Showing posts with label biography. Show all posts
Showing posts with label biography. Show all posts

Wednesday, July 30, 2014

Song of my Life by Carolyn Brown

Title: Song of my Life
Author: Carolyn Brown
Publisher: University Press of Missippi
Rating: WORTHY!

DISCLOSURE: Unlike the majority of reviews in this blog, I've neither bought this book nor borrowed it from the library. This is a "galley" copy ebook, supplied by Net Galley. I'm not receiving (nor will I expect to receive or accept) remuneration for this review.

Continuing with what seems to have become a minor theme on my blog this month, this is a short, but fact-filled and moving biography of an under-appreciated and not widely known African-American.

Margaret Walker was a poet and writer who had to struggle throughout her life in the USA to get herself an education, to be accepted, and to pursue her career and her dreams. Even when she had earned herself a doctorate and begun her writing and teaching career at a university she still had to deal with racism which was only exacerbated by the fact that not only was she a black person in a white person's world, she was also a woman in a man's world.

As if this wasn't bad enough, when Alex Haley published his run-away best-selling book Roots, and Walker sued him for plagiarism, citing instance after instance of examples where she argued that he had lifted material from her writing (her 1966 novel Jubilee), including the name "Chicken George", she lost the case, although 1978, Harold Courlanderwho filed a similar suit, won his.

As this biography makes disturbingly clear, Walker Born in Birmingham, Alabama, navigated a cash-strapped and racism plagued childhood, moving homes several times as her father, a Methodist minister, tried to stay employed. She attended school and college in New Orleans still struggling to make ends meet. In 1935, she got a BA at Northwestern University, following it with a master's from the University of Iowa (in creative writing) in 1942. The following year she married Firnist Alexander, had four children with him, and remained married to this war veteran until his death.

She was a professor of literature for thirty years at what's now known as Jackson State University, and continued to write - and win accolades - throughout her life. Her works include an award-winning poetry collection titled For My People, and Jubilee, a remarkable novel about slavery, before, during, and after the Civil War and based upon the life of her own great-grandmother.

This biography tells her story - a story that needs to be told - and tells it well. It will make you feel uncomfortable, but it will make you feel triumphant as you read through to the success and praise which Margaret Walker earned after her struggle, throughout which she maintained her poise and equanimity. Her success inspired a whole generation of black writers to take up her baton and continue moving forwards. I recommend this book.

Tuesday, July 29, 2014

Joss Whedon by Amy Pascale

Title: Joss Whedon
Author: Amy Pascale (no website found)
Publisher: Chicago Review
Rating: WORTHY!

DISCLOSURE: Unlike the majority of reviews in this blog, I've neither bought this book nor borrowed it from the library. This is a "galley" copy ebook, supplied by Net Galley. I'm not receiving (nor will I expect to receive or accept) remuneration for this review.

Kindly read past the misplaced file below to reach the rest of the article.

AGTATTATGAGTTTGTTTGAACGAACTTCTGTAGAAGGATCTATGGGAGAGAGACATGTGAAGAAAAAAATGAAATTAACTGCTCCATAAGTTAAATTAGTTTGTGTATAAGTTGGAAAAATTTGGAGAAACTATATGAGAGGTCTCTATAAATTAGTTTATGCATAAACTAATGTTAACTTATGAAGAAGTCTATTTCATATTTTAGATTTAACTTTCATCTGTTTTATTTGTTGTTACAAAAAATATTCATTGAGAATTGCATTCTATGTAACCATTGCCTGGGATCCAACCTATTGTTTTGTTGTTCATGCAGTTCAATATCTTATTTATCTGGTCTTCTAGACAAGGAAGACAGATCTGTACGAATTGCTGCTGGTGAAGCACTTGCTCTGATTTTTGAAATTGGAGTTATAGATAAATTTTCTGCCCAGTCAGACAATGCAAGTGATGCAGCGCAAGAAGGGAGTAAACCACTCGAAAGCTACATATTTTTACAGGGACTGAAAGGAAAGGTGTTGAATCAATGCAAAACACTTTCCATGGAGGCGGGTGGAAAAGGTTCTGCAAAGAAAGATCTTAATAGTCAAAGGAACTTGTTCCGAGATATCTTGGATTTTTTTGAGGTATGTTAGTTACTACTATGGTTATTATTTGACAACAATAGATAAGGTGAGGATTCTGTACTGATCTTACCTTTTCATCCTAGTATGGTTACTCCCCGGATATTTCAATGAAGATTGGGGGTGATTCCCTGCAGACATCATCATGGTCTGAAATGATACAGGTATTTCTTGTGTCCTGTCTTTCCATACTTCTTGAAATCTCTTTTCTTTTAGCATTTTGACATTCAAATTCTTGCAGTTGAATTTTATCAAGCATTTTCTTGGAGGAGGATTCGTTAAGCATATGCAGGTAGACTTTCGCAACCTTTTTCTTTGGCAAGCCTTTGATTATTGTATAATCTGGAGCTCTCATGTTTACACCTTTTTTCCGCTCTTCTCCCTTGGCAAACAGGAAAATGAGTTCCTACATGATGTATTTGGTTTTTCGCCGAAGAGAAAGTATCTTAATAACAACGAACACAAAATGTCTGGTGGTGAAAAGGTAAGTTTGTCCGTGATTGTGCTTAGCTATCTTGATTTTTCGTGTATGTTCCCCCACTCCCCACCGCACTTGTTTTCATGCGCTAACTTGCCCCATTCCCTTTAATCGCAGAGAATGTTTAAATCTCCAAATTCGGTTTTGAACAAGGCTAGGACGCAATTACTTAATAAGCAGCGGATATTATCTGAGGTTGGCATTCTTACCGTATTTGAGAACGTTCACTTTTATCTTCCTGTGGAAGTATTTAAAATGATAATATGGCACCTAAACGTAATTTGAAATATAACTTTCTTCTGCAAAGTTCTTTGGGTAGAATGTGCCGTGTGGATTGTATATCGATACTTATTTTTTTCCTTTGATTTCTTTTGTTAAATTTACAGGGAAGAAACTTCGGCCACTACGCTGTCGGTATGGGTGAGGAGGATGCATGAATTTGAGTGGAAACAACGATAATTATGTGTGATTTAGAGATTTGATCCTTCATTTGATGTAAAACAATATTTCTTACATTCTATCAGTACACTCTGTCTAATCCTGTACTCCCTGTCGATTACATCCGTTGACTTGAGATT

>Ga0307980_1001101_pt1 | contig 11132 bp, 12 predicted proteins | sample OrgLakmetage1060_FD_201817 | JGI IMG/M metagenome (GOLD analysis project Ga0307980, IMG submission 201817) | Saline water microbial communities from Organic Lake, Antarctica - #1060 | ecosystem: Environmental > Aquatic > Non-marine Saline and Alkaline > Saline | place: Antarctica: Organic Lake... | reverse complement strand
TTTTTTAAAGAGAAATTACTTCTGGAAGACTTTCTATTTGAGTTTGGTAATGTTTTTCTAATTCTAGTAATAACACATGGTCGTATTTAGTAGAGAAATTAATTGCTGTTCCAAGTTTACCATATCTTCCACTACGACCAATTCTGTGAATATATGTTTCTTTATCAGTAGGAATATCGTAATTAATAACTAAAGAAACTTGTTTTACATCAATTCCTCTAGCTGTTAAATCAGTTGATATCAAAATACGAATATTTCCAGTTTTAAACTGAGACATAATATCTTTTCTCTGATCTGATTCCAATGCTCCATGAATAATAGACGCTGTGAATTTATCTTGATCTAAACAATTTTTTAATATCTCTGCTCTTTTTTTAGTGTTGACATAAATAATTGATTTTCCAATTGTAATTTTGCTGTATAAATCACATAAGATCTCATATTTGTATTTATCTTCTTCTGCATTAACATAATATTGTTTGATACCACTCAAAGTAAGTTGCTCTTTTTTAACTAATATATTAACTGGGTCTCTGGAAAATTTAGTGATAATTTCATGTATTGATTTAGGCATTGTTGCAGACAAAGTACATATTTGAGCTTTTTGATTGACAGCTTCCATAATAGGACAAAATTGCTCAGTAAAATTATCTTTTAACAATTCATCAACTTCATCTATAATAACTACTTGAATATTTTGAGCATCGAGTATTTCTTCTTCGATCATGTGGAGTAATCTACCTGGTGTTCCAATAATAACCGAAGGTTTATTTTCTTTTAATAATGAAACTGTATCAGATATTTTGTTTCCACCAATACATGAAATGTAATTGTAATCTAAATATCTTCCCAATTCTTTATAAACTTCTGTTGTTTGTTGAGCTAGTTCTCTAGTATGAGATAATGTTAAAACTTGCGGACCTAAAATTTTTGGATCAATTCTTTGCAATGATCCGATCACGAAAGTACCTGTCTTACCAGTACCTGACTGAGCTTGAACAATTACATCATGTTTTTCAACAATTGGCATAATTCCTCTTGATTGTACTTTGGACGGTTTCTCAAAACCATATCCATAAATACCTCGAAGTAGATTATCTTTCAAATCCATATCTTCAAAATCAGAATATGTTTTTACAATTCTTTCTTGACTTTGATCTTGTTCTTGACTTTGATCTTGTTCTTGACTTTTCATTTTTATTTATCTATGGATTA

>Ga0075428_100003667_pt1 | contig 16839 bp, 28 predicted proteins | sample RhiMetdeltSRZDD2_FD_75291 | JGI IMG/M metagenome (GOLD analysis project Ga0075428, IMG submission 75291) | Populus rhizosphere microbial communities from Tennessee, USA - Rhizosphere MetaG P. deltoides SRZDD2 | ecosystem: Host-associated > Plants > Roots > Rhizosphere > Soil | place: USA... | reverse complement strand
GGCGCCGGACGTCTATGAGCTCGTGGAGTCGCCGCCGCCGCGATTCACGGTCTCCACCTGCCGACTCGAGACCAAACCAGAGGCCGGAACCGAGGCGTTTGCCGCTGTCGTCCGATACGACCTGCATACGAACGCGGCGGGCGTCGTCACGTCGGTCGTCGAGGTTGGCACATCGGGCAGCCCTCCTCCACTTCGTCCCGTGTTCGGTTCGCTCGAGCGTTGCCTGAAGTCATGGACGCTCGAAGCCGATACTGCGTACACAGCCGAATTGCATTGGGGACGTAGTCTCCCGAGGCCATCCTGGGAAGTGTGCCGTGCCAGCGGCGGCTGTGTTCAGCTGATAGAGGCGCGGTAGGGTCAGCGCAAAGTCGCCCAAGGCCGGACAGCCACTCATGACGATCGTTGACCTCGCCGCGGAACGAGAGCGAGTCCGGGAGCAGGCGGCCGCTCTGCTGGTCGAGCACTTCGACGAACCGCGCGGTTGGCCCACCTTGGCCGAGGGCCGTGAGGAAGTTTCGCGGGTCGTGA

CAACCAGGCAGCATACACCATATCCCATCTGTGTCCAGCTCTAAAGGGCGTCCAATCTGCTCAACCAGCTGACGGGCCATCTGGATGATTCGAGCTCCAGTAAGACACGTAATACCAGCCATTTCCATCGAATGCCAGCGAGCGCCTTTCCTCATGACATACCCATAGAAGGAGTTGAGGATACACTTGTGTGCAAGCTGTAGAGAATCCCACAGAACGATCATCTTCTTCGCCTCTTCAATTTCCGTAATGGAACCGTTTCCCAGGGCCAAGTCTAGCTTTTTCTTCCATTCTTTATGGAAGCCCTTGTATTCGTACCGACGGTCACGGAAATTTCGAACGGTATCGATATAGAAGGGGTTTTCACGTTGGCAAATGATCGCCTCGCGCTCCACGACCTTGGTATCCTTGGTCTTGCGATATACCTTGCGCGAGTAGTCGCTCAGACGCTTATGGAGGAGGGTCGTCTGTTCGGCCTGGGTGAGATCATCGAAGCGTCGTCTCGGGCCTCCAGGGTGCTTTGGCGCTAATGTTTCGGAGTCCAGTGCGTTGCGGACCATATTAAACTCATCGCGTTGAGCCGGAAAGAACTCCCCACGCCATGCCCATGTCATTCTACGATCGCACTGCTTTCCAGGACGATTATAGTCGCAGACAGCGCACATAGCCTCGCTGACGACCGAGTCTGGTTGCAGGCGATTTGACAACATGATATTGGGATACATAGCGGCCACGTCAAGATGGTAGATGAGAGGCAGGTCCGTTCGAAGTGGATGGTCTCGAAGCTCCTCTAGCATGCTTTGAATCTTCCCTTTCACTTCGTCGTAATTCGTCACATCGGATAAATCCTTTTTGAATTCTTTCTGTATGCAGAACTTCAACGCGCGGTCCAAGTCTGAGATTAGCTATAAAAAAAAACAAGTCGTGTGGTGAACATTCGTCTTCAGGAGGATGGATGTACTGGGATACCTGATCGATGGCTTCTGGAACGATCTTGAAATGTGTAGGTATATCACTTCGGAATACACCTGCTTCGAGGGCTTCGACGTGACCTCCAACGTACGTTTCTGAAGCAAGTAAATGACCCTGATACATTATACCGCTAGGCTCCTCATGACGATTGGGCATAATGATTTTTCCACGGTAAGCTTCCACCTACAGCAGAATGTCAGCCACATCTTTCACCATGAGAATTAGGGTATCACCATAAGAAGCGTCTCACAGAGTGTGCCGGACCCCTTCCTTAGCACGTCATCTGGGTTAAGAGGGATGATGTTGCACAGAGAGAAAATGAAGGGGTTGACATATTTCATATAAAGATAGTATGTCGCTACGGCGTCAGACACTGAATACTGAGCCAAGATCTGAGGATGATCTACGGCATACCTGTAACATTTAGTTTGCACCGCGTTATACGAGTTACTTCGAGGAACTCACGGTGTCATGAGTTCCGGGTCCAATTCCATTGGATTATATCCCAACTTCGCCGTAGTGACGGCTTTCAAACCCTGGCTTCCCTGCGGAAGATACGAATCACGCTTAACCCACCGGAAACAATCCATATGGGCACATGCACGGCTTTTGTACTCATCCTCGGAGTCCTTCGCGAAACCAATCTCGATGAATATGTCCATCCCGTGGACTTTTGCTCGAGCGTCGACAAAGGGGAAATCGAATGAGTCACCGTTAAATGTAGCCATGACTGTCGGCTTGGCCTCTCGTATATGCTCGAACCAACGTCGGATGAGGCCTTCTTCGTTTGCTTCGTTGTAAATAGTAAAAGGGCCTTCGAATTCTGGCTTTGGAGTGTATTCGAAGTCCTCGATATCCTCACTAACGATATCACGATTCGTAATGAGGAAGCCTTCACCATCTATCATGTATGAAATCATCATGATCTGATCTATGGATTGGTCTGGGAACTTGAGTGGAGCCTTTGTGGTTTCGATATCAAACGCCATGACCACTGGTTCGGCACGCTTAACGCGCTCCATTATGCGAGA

I am not one of the Joss Whedon groupies. I respect his abilities, but while I loved the Buffy movie, I detested the TV series. I liked Dollhouse and Firefly, and I loved the Avengers movie, so you could say I'm a fan, but definitely not a fanboi. That's how you know that when I recommend this biography, I'm not gushing mindlessly, but considering it rather more dispassionately than many reviewers might.

The biography (which contains no photographs - not in the advance review copy anyway) covers Whedon's life from youth to present (at least present as defined by when the book was written), and it's written by someone who is definitely a fangirl, so yes there's some gushing, but it's kept in check, and it never overrides the facts, of which there are many from a diversity of sources.

These sources include writers and producers who worked with Whedon on his TV shows, such as David Grunewald and Tim Mi near, actors from those shows, such as Anthony Head and Sarah Geller, and actors from The Avengers, along with a host of others. The list occupies a whole paragraph in the acknowledgments, and features Whedon's wife, Kai Cole, and of course, Whedon himself.

The biography makes very good reading, and fills in a lot of details surrounding his rise to success, and the struggle he had to get there. I'm not someone who really cares that much about the details of his personal life (although this book has plenty of those). As a writer myself, I'm much more interested in his writing career. For me the mechanics of how he goes about this is what was the most engrossing to me: where he came up with his ideas, how he got them into a format that could be filmed, how he made it happen on the small and the large screen.

I would have happily read much, much more about that than this book contains, but then it would probably have been really boring to other readers, so be comforted that Pascale strikes a nice balance between the personal and the professional in telling this story. You will learn about his imperfect childhood, his stint in Britain, his school experiences, his choice between acting and writing when he was choosing a college, and how he chose Wesleyan.